Autumn is usually the safest time to plant hardy plants whether they are trees, shrubs, bulbs or perennials. The warm and reasonably moist soil is so welcoming for plant roots; the conditions are just right for encouraging new root growth without the burden of having to support masses of leaves. The result is that the plant is nicely settled before the spring when the pressure is really on and the plant is calling for the maximum amount of water and nutrients to support top growth.
So plan your project now and then plant it this autumn. Clay soils around this part of the world can be difficult to manage if they are too wet at the end of the winter but with a little added coarse grit and well-rotted compost they are very productive and this is usually another good reason to get things done sooner rather than later. For many folk new to gardening, timing the garden care jobs can be a bit of a mystery.
Lawn care and weed control are good examples but if you can understand what is happening to the plants then the mystery lessens. As temperatures fall, growth rates get slower as the plant prepares for the dormant season. They will want to make sure that their fruits are ripened and dispersed to provide for the next generation, or draw back all the goodness from their leaves to store overwinter and provide for the following spring.
Most lawns need some attention – a good raking and an autumn feed. Spike the surface and add sharp sand to improve the drainage and reduce the amount of moss. Hard work but well worth the effort. Lawns benefit from a high phosphate and potash feed which produces a good strong healthy root system rather than green top growth. Turf can be laid in all but the very coldest weather, but it is really too late now to expect grass seed to germinate and establish well, although the grass seed breeders now have a seed which will germinate at low temperatures, 3ºc, this is what football stadiums use to re-establish pitches during the winter.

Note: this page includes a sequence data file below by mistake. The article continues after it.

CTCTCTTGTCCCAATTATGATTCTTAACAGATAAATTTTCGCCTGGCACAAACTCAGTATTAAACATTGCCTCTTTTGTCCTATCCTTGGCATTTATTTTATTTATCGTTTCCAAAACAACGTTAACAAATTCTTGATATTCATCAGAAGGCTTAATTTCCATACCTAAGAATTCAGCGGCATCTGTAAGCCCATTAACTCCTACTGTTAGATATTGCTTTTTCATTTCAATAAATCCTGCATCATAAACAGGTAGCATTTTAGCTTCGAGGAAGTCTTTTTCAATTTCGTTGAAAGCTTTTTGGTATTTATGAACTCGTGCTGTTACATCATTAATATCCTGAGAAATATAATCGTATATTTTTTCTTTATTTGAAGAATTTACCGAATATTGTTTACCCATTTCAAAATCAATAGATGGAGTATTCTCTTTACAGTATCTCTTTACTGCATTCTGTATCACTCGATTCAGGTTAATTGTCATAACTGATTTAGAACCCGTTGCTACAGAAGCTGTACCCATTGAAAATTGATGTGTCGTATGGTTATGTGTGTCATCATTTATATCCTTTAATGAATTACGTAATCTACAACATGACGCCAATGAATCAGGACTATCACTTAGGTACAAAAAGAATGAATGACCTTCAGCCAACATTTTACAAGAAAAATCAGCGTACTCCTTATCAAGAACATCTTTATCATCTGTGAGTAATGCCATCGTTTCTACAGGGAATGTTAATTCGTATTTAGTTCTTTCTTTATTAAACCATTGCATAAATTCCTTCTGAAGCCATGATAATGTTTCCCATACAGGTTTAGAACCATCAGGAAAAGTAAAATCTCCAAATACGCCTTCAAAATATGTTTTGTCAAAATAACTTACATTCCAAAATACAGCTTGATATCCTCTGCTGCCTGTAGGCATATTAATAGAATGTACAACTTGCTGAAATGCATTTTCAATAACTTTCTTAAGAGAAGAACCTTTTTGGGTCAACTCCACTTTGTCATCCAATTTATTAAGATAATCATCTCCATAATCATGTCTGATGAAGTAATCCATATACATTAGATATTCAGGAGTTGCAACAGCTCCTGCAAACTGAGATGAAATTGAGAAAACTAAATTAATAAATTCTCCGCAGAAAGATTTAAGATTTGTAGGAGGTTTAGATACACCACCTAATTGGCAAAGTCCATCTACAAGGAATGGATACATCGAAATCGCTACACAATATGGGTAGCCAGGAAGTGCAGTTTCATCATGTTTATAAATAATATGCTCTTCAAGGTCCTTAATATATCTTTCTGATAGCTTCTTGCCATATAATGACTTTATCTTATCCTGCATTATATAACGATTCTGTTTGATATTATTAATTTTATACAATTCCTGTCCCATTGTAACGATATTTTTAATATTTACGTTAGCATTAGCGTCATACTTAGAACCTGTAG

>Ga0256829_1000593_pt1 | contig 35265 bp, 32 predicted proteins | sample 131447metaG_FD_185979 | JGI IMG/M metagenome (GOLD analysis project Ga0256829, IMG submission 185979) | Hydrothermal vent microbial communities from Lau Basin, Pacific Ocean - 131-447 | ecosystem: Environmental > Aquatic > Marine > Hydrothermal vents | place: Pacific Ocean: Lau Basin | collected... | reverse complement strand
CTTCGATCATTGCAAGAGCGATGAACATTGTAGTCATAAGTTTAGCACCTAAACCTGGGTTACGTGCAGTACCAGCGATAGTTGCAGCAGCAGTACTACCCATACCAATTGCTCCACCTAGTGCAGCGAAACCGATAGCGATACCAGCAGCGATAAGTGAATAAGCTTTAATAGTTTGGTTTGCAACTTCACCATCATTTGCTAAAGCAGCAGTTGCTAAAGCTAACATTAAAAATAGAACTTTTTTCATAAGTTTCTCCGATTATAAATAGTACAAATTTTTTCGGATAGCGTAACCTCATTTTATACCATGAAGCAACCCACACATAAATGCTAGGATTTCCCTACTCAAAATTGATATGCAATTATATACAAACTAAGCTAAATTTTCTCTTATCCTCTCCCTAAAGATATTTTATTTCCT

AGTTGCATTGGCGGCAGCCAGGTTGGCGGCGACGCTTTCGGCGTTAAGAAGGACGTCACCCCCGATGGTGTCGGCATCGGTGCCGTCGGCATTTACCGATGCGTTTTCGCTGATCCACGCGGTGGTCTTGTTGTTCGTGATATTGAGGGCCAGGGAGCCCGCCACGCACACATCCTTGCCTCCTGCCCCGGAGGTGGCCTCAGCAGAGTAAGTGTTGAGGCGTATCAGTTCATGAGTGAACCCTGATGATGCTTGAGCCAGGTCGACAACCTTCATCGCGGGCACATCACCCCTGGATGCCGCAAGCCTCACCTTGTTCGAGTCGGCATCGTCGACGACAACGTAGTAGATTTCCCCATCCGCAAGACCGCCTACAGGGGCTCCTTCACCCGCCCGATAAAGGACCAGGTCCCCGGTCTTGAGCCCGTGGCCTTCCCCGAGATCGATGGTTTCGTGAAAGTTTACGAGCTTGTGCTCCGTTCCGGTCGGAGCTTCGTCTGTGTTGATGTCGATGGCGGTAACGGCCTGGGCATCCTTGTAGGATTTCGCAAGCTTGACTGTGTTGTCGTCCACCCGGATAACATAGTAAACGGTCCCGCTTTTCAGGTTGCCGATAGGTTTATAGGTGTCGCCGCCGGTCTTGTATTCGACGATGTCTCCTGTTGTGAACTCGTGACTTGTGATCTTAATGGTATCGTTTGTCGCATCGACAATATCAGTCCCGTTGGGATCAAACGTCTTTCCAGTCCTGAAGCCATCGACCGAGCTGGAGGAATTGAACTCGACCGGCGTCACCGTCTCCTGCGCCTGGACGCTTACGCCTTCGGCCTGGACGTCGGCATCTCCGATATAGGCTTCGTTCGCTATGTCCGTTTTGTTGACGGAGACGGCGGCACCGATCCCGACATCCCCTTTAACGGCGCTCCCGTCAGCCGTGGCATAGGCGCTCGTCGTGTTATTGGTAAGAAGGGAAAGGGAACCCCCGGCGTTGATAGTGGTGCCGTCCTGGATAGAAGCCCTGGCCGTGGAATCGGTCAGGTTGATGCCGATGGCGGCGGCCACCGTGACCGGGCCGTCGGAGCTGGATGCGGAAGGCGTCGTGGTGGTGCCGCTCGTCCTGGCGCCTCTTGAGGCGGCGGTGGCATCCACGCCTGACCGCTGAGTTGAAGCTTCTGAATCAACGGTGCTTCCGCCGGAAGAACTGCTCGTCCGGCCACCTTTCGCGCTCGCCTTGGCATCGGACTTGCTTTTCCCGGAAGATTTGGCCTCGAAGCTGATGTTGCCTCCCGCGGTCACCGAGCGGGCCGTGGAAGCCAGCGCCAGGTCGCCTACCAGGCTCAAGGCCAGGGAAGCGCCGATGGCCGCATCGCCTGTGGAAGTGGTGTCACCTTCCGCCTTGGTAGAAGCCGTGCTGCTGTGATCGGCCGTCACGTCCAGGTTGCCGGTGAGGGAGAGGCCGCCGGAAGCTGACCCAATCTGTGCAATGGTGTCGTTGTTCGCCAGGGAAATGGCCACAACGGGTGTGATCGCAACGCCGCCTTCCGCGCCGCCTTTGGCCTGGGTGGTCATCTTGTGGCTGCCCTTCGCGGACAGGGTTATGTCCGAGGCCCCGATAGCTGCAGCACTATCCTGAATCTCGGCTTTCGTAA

A lot of autumn work is to do with clearing up and protecting plants for winter. Some perennials with colourful or shapely seed heads can be left as they are; the birds will collect the seeds and the top growth, even though it has finished, it will act as a bit of insulation for the underground part of the plant that will go dormant until the spring. Newly planted trees will need to be properly staked to survive the buffeting winds and evergreens may need protection from cold freezing winds. We can do that with various windbreaks, fleece jackets or covers that provide excellent protection that allows the plant to breathe.
Bulbs are high on the planting list. Most garden centres take in their bulbs from the growers at the end of August so the earlier you look the better the selection will be. You can usually find the right colour combination if you have a definite colour scheme in mind but you may have to compromise with the time of flowering and heights if you leave it too late. Once you have bought your bulbs, planting is best done before the end of November for most sorts.
There are lots of plants for autumn and winter colour in tubs and borders. Compact hardy chrysanthemums, winter pansies and violas are firm favourites – so too the hardy cyclamen hybrids that give a good display until January. [Hardy to –5ºc at least]. Wallflowers planted now will flower next April -May, similarly Sweet Williams and Brompton Stocks.